Wednesday, 16 May 2012

Debts: how do you deal with them?

My Labour opponents in the House of Commons have opposed every single cut in public spending these last 2 years. This talk of too far too fast is a catchphrase for keep spending

When this Government entered office, there was no acceptance that we had borrowed too much and were hock deep in debt. We lacked a credible plan to convince the bond markets that Britain was serious about dealing with its debts. Recently, some people have been arguing that the deficit reduction isn’t happening fast enough.
As we all know, Ed Balls’ answer to the debt crisis is even more spending, more borrowing and more debt. He has learnt nothing from the mistakes he made as Gordon Brown’s right-hand man and is consequently isolated in the international debate on deficit reduction.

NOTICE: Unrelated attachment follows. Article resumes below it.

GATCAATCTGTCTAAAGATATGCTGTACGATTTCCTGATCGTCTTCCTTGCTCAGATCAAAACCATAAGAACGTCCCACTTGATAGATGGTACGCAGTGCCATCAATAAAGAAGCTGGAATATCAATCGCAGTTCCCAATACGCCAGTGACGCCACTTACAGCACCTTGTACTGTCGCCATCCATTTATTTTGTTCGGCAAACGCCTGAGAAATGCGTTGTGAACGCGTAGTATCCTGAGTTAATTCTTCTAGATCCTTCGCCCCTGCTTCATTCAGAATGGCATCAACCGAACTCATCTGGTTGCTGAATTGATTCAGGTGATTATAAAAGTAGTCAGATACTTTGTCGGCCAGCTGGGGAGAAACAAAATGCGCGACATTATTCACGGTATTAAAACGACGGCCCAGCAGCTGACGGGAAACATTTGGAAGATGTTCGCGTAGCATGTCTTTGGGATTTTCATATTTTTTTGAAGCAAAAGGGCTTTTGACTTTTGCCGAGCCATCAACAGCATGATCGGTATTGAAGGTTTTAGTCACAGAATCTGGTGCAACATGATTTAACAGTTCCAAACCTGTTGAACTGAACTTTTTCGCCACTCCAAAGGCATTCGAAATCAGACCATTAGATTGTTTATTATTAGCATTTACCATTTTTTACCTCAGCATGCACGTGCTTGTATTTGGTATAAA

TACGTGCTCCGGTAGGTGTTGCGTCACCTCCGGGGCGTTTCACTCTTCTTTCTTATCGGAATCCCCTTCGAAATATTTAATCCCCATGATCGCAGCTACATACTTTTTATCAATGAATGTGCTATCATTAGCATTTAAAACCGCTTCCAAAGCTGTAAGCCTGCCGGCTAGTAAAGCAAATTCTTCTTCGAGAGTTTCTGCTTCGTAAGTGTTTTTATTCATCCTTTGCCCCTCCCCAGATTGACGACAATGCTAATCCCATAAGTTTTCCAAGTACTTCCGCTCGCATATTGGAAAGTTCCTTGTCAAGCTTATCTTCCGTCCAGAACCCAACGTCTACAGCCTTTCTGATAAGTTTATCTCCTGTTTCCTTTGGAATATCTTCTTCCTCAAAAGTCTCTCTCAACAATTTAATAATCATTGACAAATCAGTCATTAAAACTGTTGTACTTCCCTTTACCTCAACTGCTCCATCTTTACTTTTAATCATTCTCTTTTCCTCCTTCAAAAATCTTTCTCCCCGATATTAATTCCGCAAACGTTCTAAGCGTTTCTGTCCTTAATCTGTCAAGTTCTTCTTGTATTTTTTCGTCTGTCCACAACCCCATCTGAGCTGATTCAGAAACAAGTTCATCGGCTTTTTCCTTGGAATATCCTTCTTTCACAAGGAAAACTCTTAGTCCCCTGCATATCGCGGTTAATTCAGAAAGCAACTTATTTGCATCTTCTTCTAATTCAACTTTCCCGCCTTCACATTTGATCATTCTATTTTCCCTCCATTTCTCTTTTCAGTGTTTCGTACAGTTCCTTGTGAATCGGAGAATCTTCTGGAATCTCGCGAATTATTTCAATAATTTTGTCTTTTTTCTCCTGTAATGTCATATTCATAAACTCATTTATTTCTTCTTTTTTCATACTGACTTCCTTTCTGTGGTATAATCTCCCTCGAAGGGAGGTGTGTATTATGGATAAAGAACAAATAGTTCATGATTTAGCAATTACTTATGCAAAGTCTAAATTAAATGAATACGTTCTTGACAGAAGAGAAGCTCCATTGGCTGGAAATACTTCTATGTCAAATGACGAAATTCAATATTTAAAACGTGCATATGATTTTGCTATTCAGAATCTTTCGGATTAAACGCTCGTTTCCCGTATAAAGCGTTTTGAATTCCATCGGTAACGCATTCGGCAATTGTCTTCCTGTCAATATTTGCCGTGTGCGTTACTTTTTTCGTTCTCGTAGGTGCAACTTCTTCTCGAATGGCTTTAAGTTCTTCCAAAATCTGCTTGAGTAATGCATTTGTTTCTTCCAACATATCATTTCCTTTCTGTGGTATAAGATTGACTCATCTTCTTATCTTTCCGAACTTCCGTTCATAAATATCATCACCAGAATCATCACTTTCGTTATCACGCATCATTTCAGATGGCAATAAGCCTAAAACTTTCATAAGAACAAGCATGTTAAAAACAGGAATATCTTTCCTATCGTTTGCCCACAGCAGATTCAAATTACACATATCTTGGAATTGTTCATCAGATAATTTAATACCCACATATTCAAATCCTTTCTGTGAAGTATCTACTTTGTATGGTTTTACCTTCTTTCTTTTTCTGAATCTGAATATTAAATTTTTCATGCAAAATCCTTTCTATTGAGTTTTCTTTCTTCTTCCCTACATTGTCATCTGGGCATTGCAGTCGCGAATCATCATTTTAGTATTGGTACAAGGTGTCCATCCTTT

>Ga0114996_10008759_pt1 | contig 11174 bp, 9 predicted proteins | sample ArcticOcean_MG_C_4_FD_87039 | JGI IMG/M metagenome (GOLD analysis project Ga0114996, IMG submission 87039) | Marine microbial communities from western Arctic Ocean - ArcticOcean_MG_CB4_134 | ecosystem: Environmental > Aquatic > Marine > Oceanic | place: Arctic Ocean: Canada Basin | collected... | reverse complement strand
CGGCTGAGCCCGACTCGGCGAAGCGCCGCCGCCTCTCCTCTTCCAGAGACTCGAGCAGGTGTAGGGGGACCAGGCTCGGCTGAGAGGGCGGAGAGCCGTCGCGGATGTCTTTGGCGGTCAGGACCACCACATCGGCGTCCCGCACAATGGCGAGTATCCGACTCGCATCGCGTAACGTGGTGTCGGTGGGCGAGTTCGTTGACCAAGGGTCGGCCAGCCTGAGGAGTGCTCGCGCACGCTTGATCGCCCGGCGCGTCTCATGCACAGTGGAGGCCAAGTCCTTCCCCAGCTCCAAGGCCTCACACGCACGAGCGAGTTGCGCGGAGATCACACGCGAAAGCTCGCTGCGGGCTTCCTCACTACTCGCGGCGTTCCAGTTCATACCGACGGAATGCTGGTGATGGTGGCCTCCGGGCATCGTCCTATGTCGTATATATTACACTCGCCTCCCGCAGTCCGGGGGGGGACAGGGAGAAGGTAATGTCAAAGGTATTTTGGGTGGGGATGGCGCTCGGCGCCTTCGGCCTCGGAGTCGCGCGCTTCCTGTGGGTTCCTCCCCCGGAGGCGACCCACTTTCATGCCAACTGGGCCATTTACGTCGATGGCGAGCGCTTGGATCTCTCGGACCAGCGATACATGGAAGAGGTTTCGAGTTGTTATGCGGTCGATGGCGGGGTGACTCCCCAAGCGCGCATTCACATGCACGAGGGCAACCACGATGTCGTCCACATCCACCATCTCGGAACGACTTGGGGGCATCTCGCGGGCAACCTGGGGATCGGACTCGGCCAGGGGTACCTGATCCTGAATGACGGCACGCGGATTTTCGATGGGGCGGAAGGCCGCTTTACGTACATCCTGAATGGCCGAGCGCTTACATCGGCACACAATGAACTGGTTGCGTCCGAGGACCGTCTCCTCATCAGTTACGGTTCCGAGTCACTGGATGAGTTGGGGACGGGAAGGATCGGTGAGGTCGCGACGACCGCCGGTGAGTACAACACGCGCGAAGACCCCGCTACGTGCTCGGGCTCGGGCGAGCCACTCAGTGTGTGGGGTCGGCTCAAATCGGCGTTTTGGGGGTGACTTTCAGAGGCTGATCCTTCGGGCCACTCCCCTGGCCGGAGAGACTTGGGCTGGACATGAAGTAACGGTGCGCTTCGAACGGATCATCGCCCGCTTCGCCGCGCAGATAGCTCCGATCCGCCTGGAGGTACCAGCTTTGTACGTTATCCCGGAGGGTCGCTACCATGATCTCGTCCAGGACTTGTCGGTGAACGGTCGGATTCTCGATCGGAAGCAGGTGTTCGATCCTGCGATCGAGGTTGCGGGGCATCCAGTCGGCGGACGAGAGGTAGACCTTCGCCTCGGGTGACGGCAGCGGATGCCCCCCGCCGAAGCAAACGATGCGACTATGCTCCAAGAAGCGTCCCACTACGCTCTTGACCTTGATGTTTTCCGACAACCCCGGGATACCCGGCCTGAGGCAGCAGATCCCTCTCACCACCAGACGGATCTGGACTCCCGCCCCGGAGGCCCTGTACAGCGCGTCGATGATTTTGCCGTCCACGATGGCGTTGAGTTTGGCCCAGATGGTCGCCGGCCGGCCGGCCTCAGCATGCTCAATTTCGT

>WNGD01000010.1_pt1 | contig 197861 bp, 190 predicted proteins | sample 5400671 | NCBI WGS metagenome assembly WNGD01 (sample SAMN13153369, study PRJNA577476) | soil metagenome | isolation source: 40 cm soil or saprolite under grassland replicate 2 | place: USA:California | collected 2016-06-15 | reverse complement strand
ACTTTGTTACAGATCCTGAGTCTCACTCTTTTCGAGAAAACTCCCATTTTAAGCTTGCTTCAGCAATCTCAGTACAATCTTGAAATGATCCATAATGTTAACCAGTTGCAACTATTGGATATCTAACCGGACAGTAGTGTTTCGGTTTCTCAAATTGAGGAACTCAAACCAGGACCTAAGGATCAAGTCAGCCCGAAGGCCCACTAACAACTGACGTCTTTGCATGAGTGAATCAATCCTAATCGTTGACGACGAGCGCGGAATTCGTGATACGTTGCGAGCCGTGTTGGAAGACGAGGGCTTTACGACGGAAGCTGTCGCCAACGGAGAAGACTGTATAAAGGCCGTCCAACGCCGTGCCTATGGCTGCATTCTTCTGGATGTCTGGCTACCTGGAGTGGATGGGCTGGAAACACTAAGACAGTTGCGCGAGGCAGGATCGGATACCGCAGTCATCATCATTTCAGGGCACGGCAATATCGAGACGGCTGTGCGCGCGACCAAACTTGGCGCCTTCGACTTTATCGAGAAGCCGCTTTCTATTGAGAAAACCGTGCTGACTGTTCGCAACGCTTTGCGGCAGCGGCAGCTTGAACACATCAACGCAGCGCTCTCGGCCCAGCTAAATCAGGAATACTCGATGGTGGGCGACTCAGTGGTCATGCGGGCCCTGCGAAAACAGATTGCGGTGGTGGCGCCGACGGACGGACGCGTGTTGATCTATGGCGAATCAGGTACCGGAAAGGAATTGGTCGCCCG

The IMF, the OECD and every business organisation in Britain believe the Government has the right plan. Mervyn King said recently that it was ‘a textbook response’.
The Coalition cut £6 billion from the deficit in 2010-11. The deficit is continuing to come down, and there are good news out there - like the jobs figures for last month which show an increase in employment. Apprentice numbers are soaring and slowly there are signs of change in bank lending.

 But it would be niave if I did not accept that some people do not like the medicine. Noone likes the person who tells them that they cannot spend or that their pet project is just too expensive. But I remain absolutely convinced that getting our debt under control, whilst boosting infastructure and job creation is the key to this crisis. We are all going to have to accept that the days of easy money, easy credit and endless public spending are what got us into this mess in the first place. There is no magic wand out there. I fear that the failure to accept its responsibilities will spell disaster in Greece, with extremists, civil unrest and a totally dysfunctional economy. I for one do not want our country to disintegrate like theirs.